The Time Has Come for Gridlock Reform

By Ken Blackwell Published on August 18, 2017

When the Senate confirmed Judge David Nye to a federal district judgeship in Idaho, he became an acute illustration of what’s wrong in Washington right now. Judge Nye was originally appointed by President Obama for the judgeship and enjoyed wide support from Senate Democrats. But when President Trump — in a good will gesture toward bipartisanship — re-nominated him those same Democrats delayed his confirmation for the maximum amount of time under Senate rules.

Now, why would they do that?

The Senate Democrats’ Strategy: Delay, Delay, Delay

Senate Democrats have now become the doctors of gridlock. Forsaking the good will the minority party usually shows to the new party in power after a presidential election, the Democrats have also decided to prevent the President from actually filling important positions in the administration. This has the cumulative effect of preventing the public from getting action from the government it has elected to serve them.

This includes delaying (or outright blocking) exceedingly qualified individuals — such as Judge Nye and others — from filling well over 100 vacancies on the federal bench, threatening a backlog in the courts that could last for years.

President Trump was greeted with 105 judicial vacancies upon being sworn into office; more than four out of his five predecessors including twice as many as President Obama and three times as many as President Reagan. Even as Trump has nominated people to fill these vacancies, even more have opened up while the Democrats stifle the process. The total has now ballooned to 138 judgeships that need to be filled.

The courts are the one place liberals are trying to control after losing Congress, the White House.

The Democrats’ gridlock strategy is twofold: 1) demand a full 30 hours of debate on the Senate floor for each nominee. At that rate Mr. Trump would need more than a full term as president to fill these seats on America’s courts, and 2) invoke a Senate “tradition” known as the blue-slip process. When a nominee is put referred to the Senate Judiciary Committee, it has been tradition to wait until that nominee’s home state Senators pass a blue slip to the committee, effectively giving their blessing for the nomination to go forward.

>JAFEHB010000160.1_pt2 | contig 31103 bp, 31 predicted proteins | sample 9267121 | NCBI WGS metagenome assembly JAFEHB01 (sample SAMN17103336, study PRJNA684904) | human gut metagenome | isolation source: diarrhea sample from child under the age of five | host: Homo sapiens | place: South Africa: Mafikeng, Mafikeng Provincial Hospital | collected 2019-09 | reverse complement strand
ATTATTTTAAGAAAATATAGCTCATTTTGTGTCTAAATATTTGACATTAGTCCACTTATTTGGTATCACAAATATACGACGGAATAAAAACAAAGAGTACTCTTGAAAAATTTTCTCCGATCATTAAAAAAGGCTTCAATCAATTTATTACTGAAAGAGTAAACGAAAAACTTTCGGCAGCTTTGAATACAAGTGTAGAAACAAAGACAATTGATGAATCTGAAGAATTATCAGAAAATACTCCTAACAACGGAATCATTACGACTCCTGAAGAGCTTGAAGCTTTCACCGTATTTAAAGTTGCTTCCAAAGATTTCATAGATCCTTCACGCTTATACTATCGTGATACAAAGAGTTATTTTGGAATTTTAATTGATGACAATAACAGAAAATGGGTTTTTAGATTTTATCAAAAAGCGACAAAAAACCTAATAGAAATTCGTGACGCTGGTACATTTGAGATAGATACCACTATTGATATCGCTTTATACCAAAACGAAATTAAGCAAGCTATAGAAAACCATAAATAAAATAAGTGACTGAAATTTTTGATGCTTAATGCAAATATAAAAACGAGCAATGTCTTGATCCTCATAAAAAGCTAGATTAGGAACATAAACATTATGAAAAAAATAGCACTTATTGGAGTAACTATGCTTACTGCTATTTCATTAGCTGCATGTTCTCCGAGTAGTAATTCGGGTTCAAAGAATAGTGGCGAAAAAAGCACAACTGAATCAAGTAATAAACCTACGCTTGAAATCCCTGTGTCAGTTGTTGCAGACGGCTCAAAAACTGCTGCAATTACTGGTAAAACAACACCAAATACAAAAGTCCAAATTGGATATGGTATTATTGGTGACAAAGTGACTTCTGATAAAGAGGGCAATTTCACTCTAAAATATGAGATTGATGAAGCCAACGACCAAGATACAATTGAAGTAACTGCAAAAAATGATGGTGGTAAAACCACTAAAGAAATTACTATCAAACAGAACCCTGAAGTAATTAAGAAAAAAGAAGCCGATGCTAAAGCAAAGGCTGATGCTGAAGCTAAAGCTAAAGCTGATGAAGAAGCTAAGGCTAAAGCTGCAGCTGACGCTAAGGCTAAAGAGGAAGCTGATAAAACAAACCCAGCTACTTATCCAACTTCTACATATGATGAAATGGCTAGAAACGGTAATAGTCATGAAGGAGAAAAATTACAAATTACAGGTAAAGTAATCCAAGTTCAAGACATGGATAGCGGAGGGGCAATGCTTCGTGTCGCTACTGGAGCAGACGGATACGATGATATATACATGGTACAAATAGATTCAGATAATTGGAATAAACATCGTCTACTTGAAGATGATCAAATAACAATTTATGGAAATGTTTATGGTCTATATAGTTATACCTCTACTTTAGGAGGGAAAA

The GOP Needs to Enact Gridlock Reform

The rationale for this strategy? The courts are the one place liberals are trying to control after losing Congress, the White House, a majority of governorships and state legislatures across the country. It’s purely political; if Americans have to wait endlessly for important legal disputes and questions to be settled, so be it. They don’t care.

Republicans can provide a solution, a “gridlock reform” strategy to get these vacancies filled so the American people can bring cases before them and have their day in court without any further delay. First off, they can and should abandon the blue slip process as it has no legal standing and is being abused by one political party for political purposes to keep the government from working. Secondly, Republicans should adopt a proposal by Senator James Lankford (R-Okla.) that would cut the maximum hours of debate for nominations to eight hours or less.

The public has given the GOP a historic opportunity to steer our country back on track after eight years of partisan divide that accomplished precious little, leaving their faith in their government highly in question. Senator Lankford’s ideas have merit and should be acted upon as soon as possible. Republicans would be delivering a needed service to the American people and will undoubtedly be rewarded for it.



Ken Blackwell was a domestic policy adviser to the Trump/Pence transition team, a former Ohio Secretary of State and former mayor of Cincinnati.

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